Creating cycling-friendly environments for children: which micro-scale factors are most important? An experimental study using manipulated photographs
journal contributionposted on 01.01.2015, 00:00 authored by A Ghekiere, B Deforche, L Mertens, I De Bourdeaudhuij, P Clarys, B de Geus, G Cardon, J Nasar, Jo SalmonJo Salmon, J Van Cauwenberg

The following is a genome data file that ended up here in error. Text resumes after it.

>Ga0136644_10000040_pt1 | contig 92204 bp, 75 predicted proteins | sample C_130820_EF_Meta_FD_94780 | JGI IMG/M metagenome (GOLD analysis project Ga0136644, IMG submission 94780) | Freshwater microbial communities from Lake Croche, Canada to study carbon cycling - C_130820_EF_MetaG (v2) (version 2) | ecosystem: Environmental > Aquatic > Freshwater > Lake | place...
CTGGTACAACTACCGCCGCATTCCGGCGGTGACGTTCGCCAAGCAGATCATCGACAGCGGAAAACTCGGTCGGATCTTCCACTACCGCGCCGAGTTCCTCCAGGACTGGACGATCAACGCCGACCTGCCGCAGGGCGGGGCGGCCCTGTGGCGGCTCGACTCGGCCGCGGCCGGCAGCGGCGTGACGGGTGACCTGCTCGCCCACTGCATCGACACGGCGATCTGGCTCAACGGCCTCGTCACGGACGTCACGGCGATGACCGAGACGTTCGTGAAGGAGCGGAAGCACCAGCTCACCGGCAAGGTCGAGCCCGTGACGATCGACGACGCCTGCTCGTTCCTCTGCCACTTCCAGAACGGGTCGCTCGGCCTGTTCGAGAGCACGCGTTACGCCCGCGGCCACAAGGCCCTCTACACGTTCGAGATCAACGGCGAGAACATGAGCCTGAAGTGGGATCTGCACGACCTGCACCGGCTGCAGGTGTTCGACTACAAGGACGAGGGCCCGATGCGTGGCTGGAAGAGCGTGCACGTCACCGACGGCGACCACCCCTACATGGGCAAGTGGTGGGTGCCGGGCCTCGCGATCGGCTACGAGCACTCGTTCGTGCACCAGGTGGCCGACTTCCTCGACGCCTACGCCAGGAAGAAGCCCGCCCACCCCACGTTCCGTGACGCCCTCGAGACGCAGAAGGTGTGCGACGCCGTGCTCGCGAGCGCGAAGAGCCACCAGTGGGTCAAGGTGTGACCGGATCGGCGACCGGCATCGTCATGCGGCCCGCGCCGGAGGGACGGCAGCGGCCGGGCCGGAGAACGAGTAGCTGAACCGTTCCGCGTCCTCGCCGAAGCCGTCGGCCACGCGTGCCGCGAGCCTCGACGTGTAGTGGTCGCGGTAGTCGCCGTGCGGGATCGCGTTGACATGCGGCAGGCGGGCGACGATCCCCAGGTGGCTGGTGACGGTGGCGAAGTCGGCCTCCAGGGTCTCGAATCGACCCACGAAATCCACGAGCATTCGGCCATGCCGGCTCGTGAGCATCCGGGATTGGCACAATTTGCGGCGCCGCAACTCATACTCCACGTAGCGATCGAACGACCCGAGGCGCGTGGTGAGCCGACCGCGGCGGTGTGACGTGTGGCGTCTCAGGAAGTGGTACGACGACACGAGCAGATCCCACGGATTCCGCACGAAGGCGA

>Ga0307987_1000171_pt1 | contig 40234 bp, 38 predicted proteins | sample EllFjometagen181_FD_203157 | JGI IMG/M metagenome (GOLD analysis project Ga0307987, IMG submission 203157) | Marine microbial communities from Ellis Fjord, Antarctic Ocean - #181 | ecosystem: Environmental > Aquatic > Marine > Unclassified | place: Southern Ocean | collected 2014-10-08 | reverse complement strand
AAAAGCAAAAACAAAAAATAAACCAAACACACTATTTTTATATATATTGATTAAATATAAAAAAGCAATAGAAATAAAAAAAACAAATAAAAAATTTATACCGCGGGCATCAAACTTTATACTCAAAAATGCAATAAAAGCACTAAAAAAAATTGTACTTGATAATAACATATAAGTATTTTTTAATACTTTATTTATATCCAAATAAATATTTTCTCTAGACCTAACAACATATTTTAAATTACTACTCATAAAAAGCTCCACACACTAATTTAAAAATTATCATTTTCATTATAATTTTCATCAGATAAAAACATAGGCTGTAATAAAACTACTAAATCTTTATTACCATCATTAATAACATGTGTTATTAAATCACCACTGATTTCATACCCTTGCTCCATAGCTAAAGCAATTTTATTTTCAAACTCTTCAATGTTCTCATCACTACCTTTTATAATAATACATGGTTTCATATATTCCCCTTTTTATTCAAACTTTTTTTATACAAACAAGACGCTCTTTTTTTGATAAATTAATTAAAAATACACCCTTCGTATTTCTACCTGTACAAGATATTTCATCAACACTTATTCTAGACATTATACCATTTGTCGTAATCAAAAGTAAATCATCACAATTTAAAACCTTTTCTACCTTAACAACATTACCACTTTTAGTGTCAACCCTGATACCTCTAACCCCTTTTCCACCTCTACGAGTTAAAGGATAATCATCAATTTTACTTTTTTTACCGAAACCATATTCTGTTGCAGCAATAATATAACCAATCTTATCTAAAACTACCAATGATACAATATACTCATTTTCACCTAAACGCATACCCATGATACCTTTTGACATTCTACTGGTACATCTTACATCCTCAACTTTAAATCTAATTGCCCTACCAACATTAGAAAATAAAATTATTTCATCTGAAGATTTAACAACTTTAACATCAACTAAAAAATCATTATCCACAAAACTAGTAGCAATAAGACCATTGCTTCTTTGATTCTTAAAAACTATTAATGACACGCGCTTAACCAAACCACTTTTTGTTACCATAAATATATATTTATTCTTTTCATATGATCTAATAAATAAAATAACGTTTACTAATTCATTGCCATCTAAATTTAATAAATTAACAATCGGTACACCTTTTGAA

BACKGROUND: Increasing participation in transportation cycling represents a useful strategy for increasing children's physical activity levels. Knowledge on how to design environments to encourage adoption and maintenance of transportation cycling is limited and relies mainly on observational studies. The current study experimentally investigates the relative importance of micro-scale environmental factors for children's transportation cycling, as these micro-scale factors are easier to change within an existing neighborhood compared to macro-scale environmental factors (i.e. connectivity, land-use mix, …). METHODS: Researchers recruited children and their parents (n = 1232) via 45 randomly selected schools across Flanders and completed an online questionnaire which consisted of 1) demographic questions; and 2) a choice-based conjoint (CBC) task. During this task, participants chose between two photographs which we had experimentally manipulated in seven micro-scale environmental factors: type of cycle path; evenness of cycle path; traffic speed; traffic density; presence of speed bumps; environmental maintenance; and vegetation. Participants indicated which route they preferred to (let their child) cycle along. To find the relative importance of these micro-scale environmental factors, we conducted Hierarchical Bayes analyses. RESULTS: Type of cycle path emerged as the most important factor by far among both children and their parents, followed by traffic density and maintenance, and evenness of the cycle path among children. Among parents, speed limits and maintenance emerged as second most important, followed by evenness of the cycle path, and traffic density. CONCLUSION: Findings indicate that improvements in micro-scale environmental factors might be effective for increasing children's transportation cycling, since they increase the perceived supportiveness of the physical environment for transportation cycling. Investments in creating a clearly designated space for the young cyclist, separated from motorized traffic, appears to be the most effective way to increase perceived supportiveness. Future research should confirm our laboratory findings with experimental on-site research.